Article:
I moved to London in the late Eighties when I was 17. An exciting opportunity had cropped up and I was free at last.
Up until then I’d been working in my parents’ Chinese takeaway since the age of 11. I’d come home from school, prep food, clean floors and serve customers, effectively missing out on a whole chunk of my youth.
At college I studied hard and partied hard. During my last year I met a fella while out clubbing (let’s call him Jez) and we started seeing each other. Things were ticking along nicely when one day something unexpected happened, which unbeknown to me at the time, would be the start of a future that was way off my game plan.
A blaze had started in the shared house I was staying in. It damaged most of my belongings and caused the building to be a write-off, so the tenants had to vacate. I had nowhere else to go, so I moved in with Jez, who was living in a squat in King’s Cross at the time. It wasn’t exactly The Ritz, but it was free and there weren’t as many unidentified stains as I’d anticipated.
I finished my course and started looking for work. Everything was back on track, or so I thought. Coming from a home where foo yung was far more important than family, topics such as contraception just weren’t acknowledged or discussed, so it wasn’t long before I accidentally fell pregnant – surprise! When I told mum about her unexpected grandchild she told me to get rid of it or get out of her life – I chose the latter.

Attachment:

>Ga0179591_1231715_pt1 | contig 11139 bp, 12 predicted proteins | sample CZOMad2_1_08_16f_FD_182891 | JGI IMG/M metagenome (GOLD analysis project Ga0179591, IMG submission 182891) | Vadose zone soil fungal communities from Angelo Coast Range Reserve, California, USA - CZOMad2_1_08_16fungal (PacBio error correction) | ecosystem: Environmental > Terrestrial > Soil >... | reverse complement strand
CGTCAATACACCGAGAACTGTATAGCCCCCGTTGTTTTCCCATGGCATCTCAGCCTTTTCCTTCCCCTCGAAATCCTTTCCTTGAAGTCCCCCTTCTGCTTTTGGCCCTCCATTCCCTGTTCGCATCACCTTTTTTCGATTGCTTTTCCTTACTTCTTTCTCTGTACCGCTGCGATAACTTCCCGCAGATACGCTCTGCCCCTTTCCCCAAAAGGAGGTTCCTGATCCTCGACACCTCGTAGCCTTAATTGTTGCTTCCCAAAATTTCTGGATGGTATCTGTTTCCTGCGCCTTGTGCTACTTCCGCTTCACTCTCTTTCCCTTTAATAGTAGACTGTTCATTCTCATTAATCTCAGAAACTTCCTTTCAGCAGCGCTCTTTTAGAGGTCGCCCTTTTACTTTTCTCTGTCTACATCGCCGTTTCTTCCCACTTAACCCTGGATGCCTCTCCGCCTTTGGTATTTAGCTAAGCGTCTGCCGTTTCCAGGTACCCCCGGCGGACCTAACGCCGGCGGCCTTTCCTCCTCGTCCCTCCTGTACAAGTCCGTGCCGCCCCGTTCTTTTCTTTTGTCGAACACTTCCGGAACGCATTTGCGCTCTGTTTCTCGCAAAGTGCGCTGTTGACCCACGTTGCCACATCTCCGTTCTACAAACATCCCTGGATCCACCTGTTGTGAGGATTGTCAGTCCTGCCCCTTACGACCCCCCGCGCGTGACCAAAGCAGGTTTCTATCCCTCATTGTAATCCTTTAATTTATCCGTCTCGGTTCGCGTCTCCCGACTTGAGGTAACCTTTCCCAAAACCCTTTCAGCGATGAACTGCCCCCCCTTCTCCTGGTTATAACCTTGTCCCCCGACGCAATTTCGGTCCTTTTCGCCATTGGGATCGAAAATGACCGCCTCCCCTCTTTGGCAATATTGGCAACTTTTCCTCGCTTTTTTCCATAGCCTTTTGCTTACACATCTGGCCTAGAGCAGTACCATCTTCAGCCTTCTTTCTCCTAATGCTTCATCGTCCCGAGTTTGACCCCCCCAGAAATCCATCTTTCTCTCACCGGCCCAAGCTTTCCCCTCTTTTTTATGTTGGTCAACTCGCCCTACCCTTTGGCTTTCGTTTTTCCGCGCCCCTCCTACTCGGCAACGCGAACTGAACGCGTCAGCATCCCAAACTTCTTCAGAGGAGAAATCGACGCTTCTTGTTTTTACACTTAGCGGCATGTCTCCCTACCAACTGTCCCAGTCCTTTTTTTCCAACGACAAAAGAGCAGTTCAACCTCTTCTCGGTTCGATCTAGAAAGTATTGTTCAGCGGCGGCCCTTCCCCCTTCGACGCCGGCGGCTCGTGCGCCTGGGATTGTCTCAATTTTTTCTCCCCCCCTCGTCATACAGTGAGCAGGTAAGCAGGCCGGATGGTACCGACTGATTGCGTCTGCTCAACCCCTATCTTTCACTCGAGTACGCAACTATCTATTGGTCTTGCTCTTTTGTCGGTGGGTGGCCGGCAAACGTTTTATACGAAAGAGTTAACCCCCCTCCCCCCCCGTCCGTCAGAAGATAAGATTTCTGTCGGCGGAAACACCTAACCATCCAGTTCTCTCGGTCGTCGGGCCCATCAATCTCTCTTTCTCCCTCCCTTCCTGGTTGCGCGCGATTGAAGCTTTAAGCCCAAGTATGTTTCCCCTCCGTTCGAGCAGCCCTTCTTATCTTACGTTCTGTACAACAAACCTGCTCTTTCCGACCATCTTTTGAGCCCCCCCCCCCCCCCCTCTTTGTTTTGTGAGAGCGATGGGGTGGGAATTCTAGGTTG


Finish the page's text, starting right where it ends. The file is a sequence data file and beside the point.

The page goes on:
So there I was up the duff, holed up in a squat with a bunch of rough-arse builders. The open-door policy meant that all sorts invited themselves in whenever they liked: drug dealers, drug users, criminals on the run, the mentally ill. Once a fight broke out and I had to negotiate squeezing my expanded gut through a tiny second-floor window in a bid to escape. I knew I couldn’t stay in that madhouse, so I waddled off to the housing office to see if they could help us find somewhere a little more tranquil.